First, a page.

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Don’t let gender stereotypes keep you from pursuing a hobby that you love. This is the age of change and breaking out of the gender roles that society assigned to us centuries ago. If you want to grocery shop in the most fabulous jumpsuit you own, who’s stopping you? If you are a man and want to learn to make your own suit jackets, who’s stopping you?

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The only answer to those questions is yourself. We are the only ones that limit ourselves to the roles society wants us to mold into. We are society and we determine the shape of these gender molds. Reshape your own mold. Get out there and break those gender roles.

Lipstick: Nars Pure Matte                                                               Earrings (similar): Forever 21

Jumpsuit: Madison Mae Designs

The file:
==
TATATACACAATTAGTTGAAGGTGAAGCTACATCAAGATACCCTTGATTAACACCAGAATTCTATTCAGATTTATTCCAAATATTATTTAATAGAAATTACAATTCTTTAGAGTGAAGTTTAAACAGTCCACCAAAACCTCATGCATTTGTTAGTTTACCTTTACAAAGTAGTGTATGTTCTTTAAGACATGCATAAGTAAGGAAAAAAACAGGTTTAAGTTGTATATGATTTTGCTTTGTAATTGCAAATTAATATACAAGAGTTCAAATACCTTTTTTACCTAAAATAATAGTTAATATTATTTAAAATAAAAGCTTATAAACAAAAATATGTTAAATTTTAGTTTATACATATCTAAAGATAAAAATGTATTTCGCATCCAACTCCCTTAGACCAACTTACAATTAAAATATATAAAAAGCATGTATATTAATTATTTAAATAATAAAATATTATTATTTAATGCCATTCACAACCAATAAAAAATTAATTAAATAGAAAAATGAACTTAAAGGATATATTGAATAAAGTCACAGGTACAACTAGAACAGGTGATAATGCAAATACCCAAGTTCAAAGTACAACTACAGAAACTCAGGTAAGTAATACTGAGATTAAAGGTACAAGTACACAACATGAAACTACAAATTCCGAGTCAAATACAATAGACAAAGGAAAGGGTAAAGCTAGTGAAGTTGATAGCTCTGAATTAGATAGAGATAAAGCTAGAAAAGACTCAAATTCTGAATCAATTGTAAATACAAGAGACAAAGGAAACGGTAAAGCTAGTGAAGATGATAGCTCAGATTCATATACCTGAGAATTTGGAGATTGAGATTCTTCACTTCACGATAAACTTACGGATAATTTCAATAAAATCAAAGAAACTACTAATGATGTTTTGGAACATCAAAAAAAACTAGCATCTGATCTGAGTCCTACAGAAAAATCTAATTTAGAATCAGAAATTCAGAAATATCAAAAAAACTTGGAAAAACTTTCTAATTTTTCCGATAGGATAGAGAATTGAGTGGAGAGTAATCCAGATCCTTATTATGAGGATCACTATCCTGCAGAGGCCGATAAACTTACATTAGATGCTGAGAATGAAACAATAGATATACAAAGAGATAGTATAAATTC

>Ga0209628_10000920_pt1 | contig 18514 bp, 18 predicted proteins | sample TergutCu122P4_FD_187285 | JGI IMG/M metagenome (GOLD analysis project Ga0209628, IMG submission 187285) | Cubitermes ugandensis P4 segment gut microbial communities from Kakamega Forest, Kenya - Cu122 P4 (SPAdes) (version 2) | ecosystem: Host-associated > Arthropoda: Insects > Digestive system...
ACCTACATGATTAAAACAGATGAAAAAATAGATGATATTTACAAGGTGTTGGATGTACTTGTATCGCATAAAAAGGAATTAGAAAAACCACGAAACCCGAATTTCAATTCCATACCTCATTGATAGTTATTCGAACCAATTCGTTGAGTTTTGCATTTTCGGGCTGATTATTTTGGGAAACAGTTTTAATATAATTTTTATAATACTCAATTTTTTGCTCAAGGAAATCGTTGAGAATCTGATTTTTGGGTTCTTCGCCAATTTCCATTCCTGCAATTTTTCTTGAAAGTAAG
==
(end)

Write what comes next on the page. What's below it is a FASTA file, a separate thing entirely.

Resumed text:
Similar Jumpsuits: Forever 21, Honey Punch, Banana Republic

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The Science of Being “Cool”

What exactly does being “cool” mean to you? Does it mean you have the most friends? Does it mean you are always the center of attention at parties? According to Google to be “cool” means to be fashionably attractive or impressive. So, as it turns out, being cool has nothing to do with your social status but everything to do with the way you dress.

I think we can all agree that we all feel our coolest in clothing that we feel is stylish or unique from anyone else’s. Everyone wants to be positively perceived by others and many people often count on their looks to make a radiant first impression on someone. Each kind of style has its own connotations. Of course I believe a person should be judged on their personality rather than what they are wearing, but this just proves how powerful fashion can be.

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While many people consider fashion to be superficial, I see it as a way to shape other’s judgements of you. There are billions of people in the world that will never get the chance to talk to you and understand your emotional depth, so why not try to show this through your clothing? After all, hundreds of people pass by you and eye your look up and down every day, so give them something to look at that sheds light on who you really are.